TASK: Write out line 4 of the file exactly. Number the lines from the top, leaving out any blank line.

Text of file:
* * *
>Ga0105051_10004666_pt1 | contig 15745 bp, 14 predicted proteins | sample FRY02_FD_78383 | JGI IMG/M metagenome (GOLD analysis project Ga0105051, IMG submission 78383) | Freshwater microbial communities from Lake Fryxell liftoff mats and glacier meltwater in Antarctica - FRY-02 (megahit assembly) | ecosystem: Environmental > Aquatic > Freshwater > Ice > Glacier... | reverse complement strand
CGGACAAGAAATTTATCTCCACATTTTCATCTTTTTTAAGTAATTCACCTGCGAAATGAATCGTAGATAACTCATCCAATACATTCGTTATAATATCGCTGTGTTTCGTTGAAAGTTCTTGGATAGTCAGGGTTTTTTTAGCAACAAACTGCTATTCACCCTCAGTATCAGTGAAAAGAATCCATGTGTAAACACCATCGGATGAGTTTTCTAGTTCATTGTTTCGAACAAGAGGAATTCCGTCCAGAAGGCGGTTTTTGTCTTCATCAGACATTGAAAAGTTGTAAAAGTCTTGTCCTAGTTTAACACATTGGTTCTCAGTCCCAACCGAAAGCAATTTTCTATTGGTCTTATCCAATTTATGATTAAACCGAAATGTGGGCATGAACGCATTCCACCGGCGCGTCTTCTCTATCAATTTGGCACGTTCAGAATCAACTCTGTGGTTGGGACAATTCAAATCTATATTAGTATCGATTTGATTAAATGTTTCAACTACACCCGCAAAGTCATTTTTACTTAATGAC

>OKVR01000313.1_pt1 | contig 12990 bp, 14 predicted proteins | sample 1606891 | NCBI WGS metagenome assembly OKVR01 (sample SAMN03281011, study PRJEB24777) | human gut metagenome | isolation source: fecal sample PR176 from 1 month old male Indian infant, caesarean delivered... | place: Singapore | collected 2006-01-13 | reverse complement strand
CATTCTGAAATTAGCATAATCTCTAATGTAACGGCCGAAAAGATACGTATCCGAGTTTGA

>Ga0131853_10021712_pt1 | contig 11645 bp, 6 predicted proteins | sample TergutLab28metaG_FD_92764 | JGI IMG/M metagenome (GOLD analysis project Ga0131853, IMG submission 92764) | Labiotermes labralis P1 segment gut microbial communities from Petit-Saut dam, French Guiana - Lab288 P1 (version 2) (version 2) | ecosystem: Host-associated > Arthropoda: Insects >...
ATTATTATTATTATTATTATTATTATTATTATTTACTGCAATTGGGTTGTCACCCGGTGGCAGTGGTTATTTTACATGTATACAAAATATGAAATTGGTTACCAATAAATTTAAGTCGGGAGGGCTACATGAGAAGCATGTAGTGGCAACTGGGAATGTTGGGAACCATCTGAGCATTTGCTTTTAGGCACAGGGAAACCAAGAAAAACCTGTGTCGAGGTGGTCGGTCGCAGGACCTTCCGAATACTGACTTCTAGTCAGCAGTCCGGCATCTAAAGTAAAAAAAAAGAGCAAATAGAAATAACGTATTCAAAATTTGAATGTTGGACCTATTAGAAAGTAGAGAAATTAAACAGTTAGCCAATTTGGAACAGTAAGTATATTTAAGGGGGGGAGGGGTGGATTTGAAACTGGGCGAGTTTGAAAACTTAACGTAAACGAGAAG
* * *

CATTCTGAAATTAGCATAATCTCTAATGTAACGGCCGAAAAGATACGTATCCGAGTTTGA